The prisoner can stay in this imminent room with his family and friends, food and drink, spiritual advisors, (plus burly guards and two Referees), for an hour or more. The prisoner is then chained before the door is opened for the visitors to leave.

The prisoner may then be returned to his cell for a few hours, or even more, before he is called into the execution chamber, or he may be taken there immediately. (The time for the execution is known only to the execution team and the Referees.)

When it is time, the burly guards escort the prisoner into the execution chamber. This room is somewhat similar to the last room. Comfortable and pleasant surroundings, low lighting and soft music: burly guards and chains being the only reminder of what’s next. The only other people in the death chamber are the two Referees and the two or three people on the prison’s execution team. There’s a hard phone for any last-minute reprieves. The inmate’s photo and fingerprints are examined by the Referees, who also know him because they sat with him in the imminent room. The Referees must be a hundred per cent satisfied that the correct person is in the room, or they must stop the process.

In a pleasant spot in the execution room is a comfortable Lazy Boy reclining chair. The prisoner is invited to be seated and if he doesn’t, he’s strapped in with just enough webbing or leather to keep him seated. Everyone talks softly and with reverence for the dying.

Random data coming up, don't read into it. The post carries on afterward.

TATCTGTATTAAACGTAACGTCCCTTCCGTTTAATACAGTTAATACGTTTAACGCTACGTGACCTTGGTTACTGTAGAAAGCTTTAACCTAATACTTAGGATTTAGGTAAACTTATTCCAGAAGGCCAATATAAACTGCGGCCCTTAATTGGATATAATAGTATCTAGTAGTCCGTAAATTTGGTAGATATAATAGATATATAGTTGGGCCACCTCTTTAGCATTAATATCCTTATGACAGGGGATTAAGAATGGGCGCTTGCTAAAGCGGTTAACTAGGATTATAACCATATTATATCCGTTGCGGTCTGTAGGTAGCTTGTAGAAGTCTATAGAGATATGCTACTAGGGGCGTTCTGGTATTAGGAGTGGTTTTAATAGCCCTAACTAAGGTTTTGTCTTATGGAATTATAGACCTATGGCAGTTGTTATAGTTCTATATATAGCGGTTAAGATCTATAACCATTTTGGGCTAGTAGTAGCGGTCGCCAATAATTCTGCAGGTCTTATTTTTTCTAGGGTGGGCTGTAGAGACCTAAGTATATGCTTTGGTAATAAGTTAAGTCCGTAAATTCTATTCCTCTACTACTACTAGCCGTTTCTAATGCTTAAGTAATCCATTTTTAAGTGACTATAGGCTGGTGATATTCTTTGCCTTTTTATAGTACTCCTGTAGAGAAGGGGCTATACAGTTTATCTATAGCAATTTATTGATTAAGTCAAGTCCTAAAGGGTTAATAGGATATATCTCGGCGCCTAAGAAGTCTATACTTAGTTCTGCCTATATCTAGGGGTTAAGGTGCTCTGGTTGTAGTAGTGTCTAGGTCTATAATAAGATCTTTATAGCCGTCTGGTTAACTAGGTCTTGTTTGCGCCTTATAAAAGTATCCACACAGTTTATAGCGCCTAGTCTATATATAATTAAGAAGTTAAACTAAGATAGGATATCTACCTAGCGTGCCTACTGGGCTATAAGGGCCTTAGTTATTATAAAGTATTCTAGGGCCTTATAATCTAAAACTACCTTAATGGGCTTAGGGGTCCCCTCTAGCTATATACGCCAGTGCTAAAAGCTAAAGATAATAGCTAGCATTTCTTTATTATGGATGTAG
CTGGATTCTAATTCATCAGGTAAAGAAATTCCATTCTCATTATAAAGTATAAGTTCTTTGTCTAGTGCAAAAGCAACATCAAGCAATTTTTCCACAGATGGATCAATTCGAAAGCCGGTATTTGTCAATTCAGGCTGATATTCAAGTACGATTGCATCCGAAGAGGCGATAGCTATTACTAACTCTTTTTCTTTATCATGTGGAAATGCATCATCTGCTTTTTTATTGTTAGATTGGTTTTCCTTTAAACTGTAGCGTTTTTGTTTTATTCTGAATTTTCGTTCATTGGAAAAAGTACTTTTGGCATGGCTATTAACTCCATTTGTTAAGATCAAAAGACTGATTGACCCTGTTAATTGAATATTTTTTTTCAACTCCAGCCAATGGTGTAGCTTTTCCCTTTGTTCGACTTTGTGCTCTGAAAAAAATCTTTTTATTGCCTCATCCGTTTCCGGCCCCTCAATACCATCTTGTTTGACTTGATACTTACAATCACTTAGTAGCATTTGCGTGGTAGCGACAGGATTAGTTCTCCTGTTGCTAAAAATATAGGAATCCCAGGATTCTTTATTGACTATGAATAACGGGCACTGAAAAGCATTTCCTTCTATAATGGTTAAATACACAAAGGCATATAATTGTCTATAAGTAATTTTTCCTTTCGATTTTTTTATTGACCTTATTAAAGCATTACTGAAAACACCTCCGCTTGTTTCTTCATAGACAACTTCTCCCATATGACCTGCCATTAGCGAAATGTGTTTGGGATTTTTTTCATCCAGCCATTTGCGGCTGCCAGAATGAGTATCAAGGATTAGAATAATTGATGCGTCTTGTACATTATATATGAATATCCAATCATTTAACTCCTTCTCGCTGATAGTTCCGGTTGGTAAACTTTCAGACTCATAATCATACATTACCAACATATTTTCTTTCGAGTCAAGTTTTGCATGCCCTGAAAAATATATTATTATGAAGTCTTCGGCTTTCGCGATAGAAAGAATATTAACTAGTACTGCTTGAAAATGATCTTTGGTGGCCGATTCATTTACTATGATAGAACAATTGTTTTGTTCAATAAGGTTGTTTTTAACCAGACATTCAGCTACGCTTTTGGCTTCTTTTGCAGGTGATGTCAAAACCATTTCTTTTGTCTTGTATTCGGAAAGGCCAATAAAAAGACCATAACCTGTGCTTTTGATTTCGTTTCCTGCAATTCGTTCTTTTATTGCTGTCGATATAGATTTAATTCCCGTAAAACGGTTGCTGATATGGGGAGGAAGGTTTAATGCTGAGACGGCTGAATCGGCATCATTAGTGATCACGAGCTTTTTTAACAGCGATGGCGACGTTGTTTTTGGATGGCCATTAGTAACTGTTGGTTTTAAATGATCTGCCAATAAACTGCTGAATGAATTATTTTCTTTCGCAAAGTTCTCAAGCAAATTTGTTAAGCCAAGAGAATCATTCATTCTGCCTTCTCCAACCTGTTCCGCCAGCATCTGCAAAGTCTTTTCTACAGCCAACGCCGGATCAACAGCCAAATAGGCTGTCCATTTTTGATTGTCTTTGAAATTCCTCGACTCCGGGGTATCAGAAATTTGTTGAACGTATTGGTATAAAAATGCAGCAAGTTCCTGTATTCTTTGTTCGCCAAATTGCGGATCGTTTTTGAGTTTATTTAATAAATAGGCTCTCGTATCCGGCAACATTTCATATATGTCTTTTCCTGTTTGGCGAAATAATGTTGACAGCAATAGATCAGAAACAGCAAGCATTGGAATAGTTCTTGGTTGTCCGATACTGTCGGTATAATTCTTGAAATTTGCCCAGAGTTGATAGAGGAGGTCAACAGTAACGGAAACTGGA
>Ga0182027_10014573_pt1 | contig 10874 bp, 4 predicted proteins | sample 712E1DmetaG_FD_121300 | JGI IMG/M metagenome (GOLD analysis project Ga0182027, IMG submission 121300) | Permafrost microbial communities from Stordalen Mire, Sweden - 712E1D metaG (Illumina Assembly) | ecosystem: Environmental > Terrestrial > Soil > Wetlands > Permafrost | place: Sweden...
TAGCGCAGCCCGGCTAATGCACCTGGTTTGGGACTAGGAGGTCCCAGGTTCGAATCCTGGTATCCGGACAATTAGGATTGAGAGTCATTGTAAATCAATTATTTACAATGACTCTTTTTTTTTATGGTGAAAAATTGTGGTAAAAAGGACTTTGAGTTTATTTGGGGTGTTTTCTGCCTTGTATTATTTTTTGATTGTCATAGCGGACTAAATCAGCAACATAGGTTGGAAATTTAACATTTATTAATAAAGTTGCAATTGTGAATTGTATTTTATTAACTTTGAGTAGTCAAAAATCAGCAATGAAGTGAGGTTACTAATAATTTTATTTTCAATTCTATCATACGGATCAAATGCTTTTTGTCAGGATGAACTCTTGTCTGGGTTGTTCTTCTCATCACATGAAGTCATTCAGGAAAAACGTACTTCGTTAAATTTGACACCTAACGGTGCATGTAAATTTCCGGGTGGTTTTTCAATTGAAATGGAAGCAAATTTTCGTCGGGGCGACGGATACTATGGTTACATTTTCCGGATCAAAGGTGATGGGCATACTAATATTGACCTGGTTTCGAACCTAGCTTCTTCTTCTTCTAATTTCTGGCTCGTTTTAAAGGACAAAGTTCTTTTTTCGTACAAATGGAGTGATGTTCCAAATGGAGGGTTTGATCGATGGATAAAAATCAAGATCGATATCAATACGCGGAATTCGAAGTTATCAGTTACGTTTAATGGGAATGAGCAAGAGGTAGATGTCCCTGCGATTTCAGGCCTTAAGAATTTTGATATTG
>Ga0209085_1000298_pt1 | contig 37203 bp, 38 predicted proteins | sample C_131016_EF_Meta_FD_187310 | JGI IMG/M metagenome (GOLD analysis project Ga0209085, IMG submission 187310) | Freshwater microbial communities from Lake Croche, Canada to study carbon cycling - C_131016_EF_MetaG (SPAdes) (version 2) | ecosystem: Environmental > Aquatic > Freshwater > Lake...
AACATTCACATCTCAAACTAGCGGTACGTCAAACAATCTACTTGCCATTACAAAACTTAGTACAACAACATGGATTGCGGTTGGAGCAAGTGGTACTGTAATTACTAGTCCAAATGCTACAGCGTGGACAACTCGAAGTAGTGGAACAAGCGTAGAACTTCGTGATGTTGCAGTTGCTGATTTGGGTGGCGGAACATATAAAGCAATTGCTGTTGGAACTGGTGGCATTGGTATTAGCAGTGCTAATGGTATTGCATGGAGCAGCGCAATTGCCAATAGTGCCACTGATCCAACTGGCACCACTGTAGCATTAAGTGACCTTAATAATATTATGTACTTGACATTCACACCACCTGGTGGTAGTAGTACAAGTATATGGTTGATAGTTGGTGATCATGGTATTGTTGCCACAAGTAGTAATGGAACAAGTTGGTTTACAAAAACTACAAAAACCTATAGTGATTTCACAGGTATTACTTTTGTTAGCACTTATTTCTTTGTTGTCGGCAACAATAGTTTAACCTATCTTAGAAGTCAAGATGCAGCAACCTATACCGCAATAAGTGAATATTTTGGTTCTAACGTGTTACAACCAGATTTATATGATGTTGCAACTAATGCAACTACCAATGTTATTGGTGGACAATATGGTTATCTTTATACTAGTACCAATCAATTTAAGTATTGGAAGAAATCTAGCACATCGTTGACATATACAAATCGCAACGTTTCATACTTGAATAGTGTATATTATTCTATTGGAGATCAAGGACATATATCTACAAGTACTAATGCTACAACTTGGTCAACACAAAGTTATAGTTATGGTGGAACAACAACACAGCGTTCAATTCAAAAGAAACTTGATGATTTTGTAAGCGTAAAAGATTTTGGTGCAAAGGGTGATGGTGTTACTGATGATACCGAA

Once the inmate is fully identified and properly seated he receives an IM injection in the arm, of enough Morphine Sulfate to make him unconscious, which may be a higher amount if he’s tolerant due to past addiction.

It may take fifteen minutes to an hour for the inmate to nod off and become unconscious. Once unconsciousness is verified, the inmate is ready for the final dosage, which will be administered by injecting a bolus of morphine directly into a major vein such as at the inside of the elbow. If the inmate’s history shows opioid addiction in his past, the injection may need to be up to 1000 mg. If not, 400 or so mg should be sufficient. The whole amount should be pushed quickly.

The inmate dies completely at peace, with no drama or distractions. It may take one or two hours more before the inmate can be pronounced dead. That’s okay. There’s no rush, since the whole process is low-key and unhurried, with reverence for the dying and the dead.